Leev.Gleason Company

The Supreme Court of WashingtonDec 8, 1927
146 Wn. 66 (Wash. 1927)
146 Wn. 66262 P. 133146 Wash. 66

No. 20706. Department Two.

December 8, 1927.

DEATH (25) — EVIDENCE OF DEATH — SUFFICIENCY. That the death of a pedestrian was the result of an accident, when she was struck and run over by a truck, is based upon a reasonable probability and not upon speculation or conjecture, where it appears that the front part of the truck ran over her, the left rear wheel rested upon one of her thighs, it was lifted, she was taken, screaming, to a hospital, and died in fifteen days.

SAME (38) — ACTION FOR CAUSING DEATH — INSTRUCTIONS — "LAST CLEAR CHANCE." In an action for wrongful death of a pedestrian, struck and run over by a truck, in which the defense was that the accident occurred thirty feet from a street intersection when the pedestrian suddenly started to cross the street, requiring "instantaneous" action by the driver of the truck, it is prejudicial error, requiring a reversal, to give an instruction on the doctrine of last clear chance, directly contradicting instructions as to the negligence of the driver in violating provisions of the ordinance as to street intersections, and of the deceased in violating ordinances as to crossing between intersections; since the doctrine of last clear chance does not apply, where defendant is called upon for "instantaneous" action.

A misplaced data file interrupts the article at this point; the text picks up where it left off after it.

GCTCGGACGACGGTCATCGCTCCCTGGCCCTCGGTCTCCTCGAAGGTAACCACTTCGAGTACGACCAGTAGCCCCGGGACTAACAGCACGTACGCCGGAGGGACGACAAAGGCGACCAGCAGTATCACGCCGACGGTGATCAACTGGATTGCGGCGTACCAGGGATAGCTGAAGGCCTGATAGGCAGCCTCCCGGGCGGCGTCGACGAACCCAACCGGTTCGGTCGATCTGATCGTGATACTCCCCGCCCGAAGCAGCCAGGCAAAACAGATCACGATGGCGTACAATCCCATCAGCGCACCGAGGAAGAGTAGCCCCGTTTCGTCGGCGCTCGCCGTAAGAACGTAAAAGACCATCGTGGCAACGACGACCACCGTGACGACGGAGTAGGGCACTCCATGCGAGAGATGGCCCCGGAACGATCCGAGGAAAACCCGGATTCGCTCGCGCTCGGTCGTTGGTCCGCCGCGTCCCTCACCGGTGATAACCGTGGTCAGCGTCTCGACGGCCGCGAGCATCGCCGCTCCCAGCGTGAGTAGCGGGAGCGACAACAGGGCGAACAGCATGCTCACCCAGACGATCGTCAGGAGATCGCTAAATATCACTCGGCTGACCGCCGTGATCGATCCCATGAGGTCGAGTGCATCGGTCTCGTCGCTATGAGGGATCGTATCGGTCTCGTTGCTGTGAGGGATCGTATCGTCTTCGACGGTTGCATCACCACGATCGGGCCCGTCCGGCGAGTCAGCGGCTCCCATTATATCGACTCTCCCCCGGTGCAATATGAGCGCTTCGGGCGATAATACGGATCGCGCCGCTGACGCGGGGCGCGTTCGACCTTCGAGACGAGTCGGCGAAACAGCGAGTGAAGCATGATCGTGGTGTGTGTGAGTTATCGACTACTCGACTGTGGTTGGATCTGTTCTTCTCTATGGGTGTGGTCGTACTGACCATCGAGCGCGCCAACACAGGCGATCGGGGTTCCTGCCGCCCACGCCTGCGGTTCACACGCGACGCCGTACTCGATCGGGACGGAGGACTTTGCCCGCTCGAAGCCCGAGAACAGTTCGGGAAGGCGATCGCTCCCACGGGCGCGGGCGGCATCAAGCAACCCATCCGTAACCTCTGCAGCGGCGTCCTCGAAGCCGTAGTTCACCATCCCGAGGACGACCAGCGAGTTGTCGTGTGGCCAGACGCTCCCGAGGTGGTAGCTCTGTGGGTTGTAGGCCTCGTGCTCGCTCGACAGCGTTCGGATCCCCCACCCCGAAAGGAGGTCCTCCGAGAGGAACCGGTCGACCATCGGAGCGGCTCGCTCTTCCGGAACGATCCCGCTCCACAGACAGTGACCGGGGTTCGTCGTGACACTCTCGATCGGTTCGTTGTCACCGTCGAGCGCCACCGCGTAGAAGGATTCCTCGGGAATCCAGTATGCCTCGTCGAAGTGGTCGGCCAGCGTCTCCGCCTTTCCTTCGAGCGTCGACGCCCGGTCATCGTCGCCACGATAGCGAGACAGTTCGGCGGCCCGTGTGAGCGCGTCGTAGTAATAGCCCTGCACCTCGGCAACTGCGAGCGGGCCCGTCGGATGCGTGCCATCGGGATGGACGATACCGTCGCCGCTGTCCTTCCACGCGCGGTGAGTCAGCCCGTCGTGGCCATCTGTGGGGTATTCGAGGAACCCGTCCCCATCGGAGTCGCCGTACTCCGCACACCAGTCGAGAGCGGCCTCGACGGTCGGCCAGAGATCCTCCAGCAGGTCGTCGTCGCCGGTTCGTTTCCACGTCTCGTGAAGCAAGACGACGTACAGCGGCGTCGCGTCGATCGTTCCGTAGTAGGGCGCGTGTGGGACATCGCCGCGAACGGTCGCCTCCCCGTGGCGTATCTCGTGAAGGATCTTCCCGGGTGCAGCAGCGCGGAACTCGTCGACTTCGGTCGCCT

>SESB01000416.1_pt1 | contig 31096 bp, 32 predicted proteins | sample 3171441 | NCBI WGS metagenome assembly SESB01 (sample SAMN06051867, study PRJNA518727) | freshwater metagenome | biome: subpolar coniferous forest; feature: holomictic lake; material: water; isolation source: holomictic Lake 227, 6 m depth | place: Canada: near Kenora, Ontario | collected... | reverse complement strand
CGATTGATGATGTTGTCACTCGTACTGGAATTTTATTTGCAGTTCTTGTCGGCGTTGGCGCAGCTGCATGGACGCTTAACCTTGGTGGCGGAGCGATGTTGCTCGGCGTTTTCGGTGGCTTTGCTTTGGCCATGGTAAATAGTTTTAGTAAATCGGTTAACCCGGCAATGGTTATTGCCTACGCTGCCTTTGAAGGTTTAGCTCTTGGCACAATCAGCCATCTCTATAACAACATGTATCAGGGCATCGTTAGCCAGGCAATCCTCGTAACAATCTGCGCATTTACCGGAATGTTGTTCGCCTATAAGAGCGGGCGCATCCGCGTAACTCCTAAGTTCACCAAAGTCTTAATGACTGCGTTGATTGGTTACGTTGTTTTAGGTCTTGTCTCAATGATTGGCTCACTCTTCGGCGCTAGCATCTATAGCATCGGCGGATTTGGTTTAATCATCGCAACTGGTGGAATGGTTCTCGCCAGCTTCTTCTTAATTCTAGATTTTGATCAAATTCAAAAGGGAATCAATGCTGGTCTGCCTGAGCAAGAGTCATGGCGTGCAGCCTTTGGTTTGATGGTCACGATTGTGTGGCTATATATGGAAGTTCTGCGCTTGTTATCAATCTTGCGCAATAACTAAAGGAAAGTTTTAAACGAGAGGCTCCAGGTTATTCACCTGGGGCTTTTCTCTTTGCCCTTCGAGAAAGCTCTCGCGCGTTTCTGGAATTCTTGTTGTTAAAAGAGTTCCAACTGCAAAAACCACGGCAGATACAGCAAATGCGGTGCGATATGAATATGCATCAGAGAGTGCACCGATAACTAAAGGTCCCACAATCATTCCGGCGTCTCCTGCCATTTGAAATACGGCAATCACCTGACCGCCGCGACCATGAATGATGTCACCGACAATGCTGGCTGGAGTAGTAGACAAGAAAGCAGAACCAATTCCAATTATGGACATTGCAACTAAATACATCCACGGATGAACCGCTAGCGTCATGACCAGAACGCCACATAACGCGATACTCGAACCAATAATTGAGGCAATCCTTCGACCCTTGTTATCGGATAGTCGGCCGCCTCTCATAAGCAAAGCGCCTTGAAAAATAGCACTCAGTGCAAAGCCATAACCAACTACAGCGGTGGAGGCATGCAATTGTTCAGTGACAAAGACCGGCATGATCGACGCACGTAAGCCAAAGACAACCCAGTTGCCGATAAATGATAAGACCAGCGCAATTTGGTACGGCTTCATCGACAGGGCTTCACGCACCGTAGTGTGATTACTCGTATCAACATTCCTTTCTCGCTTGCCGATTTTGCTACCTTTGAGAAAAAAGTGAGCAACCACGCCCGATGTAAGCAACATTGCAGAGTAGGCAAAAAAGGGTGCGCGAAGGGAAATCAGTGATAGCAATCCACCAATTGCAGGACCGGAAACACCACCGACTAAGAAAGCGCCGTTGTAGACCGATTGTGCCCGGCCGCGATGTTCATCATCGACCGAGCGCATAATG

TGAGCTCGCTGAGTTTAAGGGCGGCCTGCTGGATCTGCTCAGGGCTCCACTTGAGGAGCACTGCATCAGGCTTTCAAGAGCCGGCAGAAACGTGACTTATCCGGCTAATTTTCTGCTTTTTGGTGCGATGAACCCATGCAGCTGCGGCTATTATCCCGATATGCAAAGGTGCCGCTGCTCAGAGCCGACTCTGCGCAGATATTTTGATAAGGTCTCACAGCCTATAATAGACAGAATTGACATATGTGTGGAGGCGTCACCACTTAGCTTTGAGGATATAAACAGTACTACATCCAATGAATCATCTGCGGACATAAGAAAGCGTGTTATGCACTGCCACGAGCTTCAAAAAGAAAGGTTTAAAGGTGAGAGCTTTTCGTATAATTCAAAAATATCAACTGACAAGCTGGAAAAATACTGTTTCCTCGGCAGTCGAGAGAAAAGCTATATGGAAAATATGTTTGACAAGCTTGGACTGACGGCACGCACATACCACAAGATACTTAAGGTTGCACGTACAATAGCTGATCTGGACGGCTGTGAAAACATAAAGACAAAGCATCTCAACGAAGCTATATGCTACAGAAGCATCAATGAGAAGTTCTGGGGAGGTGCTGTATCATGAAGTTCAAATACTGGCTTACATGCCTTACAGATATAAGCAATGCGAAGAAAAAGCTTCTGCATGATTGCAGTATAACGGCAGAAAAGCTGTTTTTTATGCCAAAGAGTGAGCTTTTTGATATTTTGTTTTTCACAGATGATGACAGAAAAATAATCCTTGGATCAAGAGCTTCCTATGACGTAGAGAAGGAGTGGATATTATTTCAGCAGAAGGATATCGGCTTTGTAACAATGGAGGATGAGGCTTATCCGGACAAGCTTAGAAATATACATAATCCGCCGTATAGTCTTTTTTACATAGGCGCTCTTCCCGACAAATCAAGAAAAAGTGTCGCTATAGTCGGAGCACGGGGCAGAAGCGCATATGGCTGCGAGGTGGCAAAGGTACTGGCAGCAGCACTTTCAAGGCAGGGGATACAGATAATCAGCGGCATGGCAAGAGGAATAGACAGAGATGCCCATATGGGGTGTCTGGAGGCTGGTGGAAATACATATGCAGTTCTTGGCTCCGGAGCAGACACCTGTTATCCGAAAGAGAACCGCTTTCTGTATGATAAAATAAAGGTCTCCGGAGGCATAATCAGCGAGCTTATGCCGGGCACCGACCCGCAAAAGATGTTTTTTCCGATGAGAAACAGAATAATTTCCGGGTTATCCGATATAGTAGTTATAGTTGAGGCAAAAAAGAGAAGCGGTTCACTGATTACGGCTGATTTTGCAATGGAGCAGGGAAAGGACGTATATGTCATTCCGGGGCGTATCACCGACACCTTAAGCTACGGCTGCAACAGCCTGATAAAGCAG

Appeal from a judgment of the superior court for King county, Hodge, J., entered December 8, 1926, upon the verdict of a jury rendered in favor of the plaintiff, in an action for wrongful death. Reversed.

Roberts Skeel and N.A. Pearson, for appellant.

McClure McClure and Walter S. Osborn, for respondent.


This was an action for a wrongful death. The cause was tried to the court and a jury and resulted in a verdict in favor of the plaintiff in the sum of $3,766.40. Motion for judgment notwithstanding the verdict and in the alternative for a new trial being made and overruled, judgment was entered upon the verdict, from which the defendant appeals.

The facts are these: The accident out of which the litigation arose occurred at or near the intersection of Seventh Avenue and Pike street in the city of Seattle at about 5:45 p.m. on November 14, 1925. Seventh Avenue extends north and south, Pike street east and west, and has upon it double street car tracks. Thelma Lee, the deceased, together with Myrtle Engemeon, started to cross Pike street from the southeast corner of the intersection and were proceeding, according to the evidence offered by the respondent, on what would be called the crosswalk or place where pedestrians are required to cross. A Dodge truck, owned by the appellant and operated by one of its employes, was proceeding east on Pike street. The truck struck the two girls when they were a few feet south of the south street car track, the front part of the truck passing over them. When the truck stopped, Miss Lee was under the truck, with the right hind wheel resting upon or against one of her thighs. The truck was lifted, she was taken screaming to the sidewalk. It is an admitted fact that she died on November 29, 1925, or fifteen days after the accident. The administrator testified that the hospital and doctor's bill was $276 and the funeral expenses $490. At the time of the accident, Miss Lee was twenty-three years of age and in good health.